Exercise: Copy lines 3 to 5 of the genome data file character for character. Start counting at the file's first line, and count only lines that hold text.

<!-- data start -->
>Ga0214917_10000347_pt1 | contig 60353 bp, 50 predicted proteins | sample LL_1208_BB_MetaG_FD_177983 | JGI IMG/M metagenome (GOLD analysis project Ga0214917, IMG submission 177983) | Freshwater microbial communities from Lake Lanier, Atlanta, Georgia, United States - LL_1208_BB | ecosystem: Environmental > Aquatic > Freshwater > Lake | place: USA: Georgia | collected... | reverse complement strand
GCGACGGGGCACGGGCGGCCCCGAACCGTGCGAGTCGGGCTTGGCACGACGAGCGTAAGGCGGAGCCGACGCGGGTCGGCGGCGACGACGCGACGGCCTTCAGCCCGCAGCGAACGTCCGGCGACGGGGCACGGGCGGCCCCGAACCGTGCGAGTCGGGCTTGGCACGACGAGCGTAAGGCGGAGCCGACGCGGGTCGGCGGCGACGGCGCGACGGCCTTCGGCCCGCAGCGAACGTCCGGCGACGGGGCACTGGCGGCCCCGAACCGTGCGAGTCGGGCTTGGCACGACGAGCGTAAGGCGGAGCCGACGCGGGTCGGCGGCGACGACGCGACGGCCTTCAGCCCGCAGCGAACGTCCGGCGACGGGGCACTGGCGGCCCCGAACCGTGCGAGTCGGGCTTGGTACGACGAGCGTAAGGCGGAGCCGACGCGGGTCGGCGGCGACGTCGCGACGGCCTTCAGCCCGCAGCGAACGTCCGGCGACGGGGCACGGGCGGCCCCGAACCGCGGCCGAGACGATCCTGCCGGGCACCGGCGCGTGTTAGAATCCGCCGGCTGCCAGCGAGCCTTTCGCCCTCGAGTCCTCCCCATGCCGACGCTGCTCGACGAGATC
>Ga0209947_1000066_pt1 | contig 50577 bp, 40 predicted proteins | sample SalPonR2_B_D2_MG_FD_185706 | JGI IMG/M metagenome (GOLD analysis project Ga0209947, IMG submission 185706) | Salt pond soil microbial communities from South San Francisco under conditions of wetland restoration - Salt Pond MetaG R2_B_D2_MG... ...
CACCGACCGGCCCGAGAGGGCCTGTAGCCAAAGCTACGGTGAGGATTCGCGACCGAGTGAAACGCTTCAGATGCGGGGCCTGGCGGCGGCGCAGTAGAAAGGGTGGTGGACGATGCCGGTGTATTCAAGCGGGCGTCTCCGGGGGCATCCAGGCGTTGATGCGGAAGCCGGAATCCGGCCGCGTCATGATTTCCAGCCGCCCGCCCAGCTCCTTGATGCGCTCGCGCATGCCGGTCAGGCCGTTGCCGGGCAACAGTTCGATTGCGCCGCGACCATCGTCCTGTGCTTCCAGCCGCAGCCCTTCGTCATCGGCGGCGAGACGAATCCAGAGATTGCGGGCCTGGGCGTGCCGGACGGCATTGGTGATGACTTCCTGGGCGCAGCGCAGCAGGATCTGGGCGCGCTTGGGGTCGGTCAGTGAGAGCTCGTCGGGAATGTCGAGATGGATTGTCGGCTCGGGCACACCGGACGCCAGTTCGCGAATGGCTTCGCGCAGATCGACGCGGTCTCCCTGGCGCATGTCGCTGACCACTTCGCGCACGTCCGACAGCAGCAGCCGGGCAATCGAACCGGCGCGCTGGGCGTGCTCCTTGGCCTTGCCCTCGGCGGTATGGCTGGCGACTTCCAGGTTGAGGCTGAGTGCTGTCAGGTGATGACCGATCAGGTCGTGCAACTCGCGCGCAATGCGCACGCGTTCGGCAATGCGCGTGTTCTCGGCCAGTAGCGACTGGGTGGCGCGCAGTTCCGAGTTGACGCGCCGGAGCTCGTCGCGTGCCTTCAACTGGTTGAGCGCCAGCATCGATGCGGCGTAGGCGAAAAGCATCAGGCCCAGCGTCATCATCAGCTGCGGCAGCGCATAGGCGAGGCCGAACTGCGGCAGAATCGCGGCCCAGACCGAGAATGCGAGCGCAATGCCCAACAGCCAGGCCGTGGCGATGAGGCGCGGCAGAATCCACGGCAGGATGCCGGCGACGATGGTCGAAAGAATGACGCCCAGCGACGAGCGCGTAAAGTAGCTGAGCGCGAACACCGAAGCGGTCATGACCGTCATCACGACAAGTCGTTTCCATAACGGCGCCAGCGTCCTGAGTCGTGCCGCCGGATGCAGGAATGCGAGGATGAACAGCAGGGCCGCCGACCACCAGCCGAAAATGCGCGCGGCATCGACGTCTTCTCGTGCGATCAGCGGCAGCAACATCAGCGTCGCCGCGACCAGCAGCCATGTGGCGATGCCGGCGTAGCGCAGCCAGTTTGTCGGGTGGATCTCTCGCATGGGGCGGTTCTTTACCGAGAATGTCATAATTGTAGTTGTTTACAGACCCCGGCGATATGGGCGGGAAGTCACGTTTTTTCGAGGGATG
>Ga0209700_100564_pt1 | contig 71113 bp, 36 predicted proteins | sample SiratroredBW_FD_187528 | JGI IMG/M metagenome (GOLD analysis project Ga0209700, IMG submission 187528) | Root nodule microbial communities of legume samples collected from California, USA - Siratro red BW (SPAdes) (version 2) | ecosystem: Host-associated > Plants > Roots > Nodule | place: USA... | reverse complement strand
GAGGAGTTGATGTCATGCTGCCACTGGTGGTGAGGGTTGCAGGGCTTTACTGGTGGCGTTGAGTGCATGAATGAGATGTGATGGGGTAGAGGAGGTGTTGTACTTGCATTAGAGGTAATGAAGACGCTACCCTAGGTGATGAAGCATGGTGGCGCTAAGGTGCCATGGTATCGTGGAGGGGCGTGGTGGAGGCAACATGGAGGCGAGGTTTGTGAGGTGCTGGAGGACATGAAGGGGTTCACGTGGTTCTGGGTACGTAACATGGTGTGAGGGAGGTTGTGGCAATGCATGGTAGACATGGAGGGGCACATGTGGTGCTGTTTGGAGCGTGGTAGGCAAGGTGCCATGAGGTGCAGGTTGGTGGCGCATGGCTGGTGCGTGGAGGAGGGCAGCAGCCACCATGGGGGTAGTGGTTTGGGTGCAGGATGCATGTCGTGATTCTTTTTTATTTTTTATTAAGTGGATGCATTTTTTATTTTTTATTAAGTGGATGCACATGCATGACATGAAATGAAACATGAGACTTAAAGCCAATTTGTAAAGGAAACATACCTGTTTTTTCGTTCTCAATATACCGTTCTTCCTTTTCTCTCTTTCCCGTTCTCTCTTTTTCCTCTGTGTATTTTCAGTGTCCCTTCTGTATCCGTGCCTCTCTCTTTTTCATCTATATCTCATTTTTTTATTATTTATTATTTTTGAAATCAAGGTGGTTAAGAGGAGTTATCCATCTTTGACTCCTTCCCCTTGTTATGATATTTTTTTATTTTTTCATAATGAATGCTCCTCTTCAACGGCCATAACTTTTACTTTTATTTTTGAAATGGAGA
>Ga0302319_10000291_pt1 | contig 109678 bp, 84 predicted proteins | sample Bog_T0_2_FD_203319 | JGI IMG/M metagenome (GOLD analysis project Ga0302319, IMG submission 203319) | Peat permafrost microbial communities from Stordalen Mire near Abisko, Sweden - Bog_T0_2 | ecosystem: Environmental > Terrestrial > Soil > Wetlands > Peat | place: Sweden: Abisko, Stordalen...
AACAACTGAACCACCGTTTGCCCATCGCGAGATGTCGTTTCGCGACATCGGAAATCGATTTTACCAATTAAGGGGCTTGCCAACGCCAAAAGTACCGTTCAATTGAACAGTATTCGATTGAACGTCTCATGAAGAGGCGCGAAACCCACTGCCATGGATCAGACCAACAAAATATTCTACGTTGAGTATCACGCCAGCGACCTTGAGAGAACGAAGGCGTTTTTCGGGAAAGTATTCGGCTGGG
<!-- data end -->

>Ga0209947_1000066_pt1 | contig 50577 bp, 40 predicted proteins | sample SalPonR2_B_D2_MG_FD_185706 | JGI IMG/M metagenome (GOLD analysis project Ga0209947, IMG submission 185706) | Salt pond soil microbial communities from South San Francisco under conditions of wetland restoration - Salt Pond MetaG R2_B_D2_MG... ...
CACCGACCGGCCCGAGAGGGCCTGTAGCCAAAGCTACGGTGAGGATTCGCGACCGAGTGAAACGCTTCAGATGCGGGGCCTGGCGGCGGCGCAGTAGAAAGGGTGGTGGACGATGCCGGTGTATTCAAGCGGGCGTCTCCGGGGGCATCCAGGCGTTGATGCGGAAGCCGGAATCCGGCCGCGTCATGATTTCCAGCCGCCCGCCCAGCTCCTTGATGCGCTCGCGCATGCCGGTCAGGCCGTTGCCGGGCAACAGTTCGATTGCGCCGCGACCATCGTCCTGTGCTTCCAGCCGCAGCCCTTCGTCATCGGCGGCGAGACGAATCCAGAGATTGCGGGCCTGGGCGTGCCGGACGGCATTGGTGATGACTTCCTGGGCGCAGCGCAGCAGGATCTGGGCGCGCTTGGGGTCGGTCAGTGAGAGCTCGTCGGGAATGTCGAGATGGATTGTCGGCTCGGGCACACCGGACGCCAGTTCGCGAATGGCTTCGCGCAGATCGACGCGGTCTCCCTGGCGCATGTCGCTGACCACTTCGCGCACGTCCGACAGCAGCAGCCGGGCAATCGAACCGGCGCGCTGGGCGTGCTCCTTGGCCTTGCCCTCGGCGGTATGGCTGGCGACTTCCAGGTTGAGGCTGAGTGCTGTCAGGTGATGACCGATCAGGTCGTGCAACTCGCGCGCAATGCGCACGCGTTCGGCAATGCGCGTGTTCTCGGCCAGTAGCGACTGGGTGGCGCGCAGTTCCGAGTTGACGCGCCGGAGCTCGTCGCGTGCCTTCAACTGGTTGAGCGCCAGCATCGATGCGGCGTAGGCGAAAAGCATCAGGCCCAGCGTCATCATCAGCTGCGGCAGCGCATAGGCGAGGCCGAACTGCGGCAGAATCGCGGCCCAGACCGAGAATGCGAGCGCAATGCCCAACAGCCAGGCCGTGGCGATGAGGCGCGGCAGAATCCACGGCAGGATGCCGGCGACGATGGTCGAAAGAATGACGCCCAGCGACGAGCGCGTAAAGTAGCTGAGCGCGAACACCGAAGCGGTCATGACCGTCATCACGACAAGTCGTTTCCATAACGGCGCCAGCGTCCTGAGTCGTGCCGCCGGATGCAGGAATGCGAGGATGAACAGCAGGGCCGCCGACCACCAGCCGAAAATGCGCGCGGCATCGACGTCTTCTCGTGCGATCAGCGGCAGCAACATCAGCGTCGCCGCGACCAGCAGCCATGTGGCGATGCCGGCGTAGCGCAGCCAGTTTGTCGGGTGGATCTCTCGCATGGGGCGGTTCTTTACCGAGAATGTCATAATTGTAGTTGTTTACAGACCCCGGCGATATGGGCGGGAAGTCACGTTTTTTCGAGGGATG
>Ga0209700_100564_pt1 | contig 71113 bp, 36 predicted proteins | sample SiratroredBW_FD_187528 | JGI IMG/M metagenome (GOLD analysis project Ga0209700, IMG submission 187528) | Root nodule microbial communities of legume samples collected from California, USA - Siratro red BW (SPAdes) (version 2) | ecosystem: Host-associated > Plants > Roots > Nodule | place: USA... | reverse complement strand